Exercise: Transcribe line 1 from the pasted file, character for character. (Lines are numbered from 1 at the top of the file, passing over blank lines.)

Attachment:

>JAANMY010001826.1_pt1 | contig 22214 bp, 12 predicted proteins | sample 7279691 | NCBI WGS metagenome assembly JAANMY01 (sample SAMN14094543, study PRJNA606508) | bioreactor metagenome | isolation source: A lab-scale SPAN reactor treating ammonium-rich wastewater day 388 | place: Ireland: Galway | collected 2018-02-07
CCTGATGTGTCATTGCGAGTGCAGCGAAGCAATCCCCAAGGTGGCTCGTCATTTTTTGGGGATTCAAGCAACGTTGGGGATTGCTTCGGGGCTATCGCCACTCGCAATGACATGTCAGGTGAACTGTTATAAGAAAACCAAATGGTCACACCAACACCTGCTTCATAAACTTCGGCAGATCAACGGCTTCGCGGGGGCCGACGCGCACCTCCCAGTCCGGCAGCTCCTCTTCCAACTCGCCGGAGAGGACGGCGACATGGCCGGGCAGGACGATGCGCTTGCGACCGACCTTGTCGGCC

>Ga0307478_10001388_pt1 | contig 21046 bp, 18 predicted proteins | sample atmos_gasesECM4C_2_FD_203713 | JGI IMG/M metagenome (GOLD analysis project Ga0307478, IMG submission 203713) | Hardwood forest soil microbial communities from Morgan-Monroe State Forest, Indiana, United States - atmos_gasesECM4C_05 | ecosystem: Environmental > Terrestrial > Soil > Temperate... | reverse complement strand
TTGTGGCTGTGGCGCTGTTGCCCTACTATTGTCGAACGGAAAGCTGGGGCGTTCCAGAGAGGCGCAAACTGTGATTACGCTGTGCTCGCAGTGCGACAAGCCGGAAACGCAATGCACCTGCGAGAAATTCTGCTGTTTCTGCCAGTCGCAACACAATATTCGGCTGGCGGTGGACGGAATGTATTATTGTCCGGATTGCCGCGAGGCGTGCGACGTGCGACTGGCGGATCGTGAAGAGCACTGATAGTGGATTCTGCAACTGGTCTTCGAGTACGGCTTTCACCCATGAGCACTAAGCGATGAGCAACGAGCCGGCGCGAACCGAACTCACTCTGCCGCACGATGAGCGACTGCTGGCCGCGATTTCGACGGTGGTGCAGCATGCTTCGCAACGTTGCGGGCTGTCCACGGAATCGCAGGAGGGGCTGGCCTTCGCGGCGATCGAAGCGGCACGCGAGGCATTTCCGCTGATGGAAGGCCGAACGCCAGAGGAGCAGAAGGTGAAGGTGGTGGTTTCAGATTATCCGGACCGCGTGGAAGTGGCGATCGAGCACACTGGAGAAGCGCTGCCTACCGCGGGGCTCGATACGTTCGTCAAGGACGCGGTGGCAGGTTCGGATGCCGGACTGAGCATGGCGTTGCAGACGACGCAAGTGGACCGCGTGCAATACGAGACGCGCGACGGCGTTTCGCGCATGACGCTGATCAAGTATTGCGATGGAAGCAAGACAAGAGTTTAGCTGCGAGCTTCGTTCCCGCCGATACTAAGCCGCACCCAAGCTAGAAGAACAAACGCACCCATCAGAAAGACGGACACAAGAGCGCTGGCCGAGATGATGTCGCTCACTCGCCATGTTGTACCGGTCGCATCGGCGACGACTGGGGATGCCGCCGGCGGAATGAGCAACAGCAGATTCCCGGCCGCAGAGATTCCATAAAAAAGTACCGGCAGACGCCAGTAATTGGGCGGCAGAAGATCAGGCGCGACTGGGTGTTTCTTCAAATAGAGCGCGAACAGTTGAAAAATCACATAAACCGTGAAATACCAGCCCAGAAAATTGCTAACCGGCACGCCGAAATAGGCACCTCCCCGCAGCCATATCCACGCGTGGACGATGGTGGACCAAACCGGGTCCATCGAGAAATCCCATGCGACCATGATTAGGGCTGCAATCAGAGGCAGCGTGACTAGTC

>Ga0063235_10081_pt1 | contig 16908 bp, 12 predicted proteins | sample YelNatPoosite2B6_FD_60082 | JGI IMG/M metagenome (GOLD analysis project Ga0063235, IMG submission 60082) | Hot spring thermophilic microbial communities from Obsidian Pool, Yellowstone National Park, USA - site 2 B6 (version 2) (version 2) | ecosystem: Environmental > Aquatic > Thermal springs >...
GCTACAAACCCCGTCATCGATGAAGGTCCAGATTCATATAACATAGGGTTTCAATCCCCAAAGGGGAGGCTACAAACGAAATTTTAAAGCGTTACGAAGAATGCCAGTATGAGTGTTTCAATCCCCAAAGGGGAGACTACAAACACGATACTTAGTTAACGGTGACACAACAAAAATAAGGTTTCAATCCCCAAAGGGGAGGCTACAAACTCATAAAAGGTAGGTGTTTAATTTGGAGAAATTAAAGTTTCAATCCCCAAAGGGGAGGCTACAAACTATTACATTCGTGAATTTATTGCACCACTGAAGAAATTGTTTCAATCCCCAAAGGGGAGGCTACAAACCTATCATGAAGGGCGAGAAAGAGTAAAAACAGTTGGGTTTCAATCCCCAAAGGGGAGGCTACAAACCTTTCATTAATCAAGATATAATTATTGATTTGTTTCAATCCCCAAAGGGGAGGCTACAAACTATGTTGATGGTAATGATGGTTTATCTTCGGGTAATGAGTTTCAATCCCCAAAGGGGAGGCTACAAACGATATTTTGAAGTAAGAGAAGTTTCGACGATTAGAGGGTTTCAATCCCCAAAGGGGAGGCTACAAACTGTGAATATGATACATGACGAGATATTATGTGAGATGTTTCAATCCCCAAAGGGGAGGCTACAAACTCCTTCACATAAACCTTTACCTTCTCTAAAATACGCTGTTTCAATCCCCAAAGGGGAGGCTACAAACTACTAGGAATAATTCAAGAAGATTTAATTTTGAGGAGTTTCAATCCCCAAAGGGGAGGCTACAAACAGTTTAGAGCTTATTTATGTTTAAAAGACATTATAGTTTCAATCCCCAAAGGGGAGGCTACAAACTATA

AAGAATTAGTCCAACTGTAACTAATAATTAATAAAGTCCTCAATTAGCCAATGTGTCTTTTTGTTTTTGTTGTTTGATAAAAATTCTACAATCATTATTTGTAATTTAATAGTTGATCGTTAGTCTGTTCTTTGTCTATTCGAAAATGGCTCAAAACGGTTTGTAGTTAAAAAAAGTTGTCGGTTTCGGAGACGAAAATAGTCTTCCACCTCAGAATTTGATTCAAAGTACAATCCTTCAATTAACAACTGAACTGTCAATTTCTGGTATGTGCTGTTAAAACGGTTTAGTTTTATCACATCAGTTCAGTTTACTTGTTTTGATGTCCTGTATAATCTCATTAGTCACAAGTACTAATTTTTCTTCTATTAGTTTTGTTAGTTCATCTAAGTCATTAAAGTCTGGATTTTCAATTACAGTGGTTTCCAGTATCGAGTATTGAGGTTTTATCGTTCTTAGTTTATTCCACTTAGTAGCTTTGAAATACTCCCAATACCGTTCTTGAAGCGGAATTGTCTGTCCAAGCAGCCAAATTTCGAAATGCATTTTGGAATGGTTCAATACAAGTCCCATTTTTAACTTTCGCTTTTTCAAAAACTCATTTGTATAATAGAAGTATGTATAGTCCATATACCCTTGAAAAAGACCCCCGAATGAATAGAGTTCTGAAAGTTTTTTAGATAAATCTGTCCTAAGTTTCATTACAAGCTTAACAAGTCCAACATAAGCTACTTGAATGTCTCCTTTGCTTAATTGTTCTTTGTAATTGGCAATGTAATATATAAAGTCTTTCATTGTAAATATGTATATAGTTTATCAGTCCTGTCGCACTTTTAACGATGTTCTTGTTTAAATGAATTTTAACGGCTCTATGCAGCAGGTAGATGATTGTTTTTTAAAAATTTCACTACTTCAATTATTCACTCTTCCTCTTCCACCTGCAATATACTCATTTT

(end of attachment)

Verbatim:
>JAANMY010001826.1_pt1 | contig 22214 bp, 12 predicted proteins | sample 7279691 | NCBI WGS metagenome assembly JAANMY01 (sample SAMN14094543, study PRJNA606508) | bioreactor metagenome | isolation source: A lab-scale SPAN reactor treating ammonium-rich wastewater day 388 | place: Ireland: Galway | collected 2018-02-07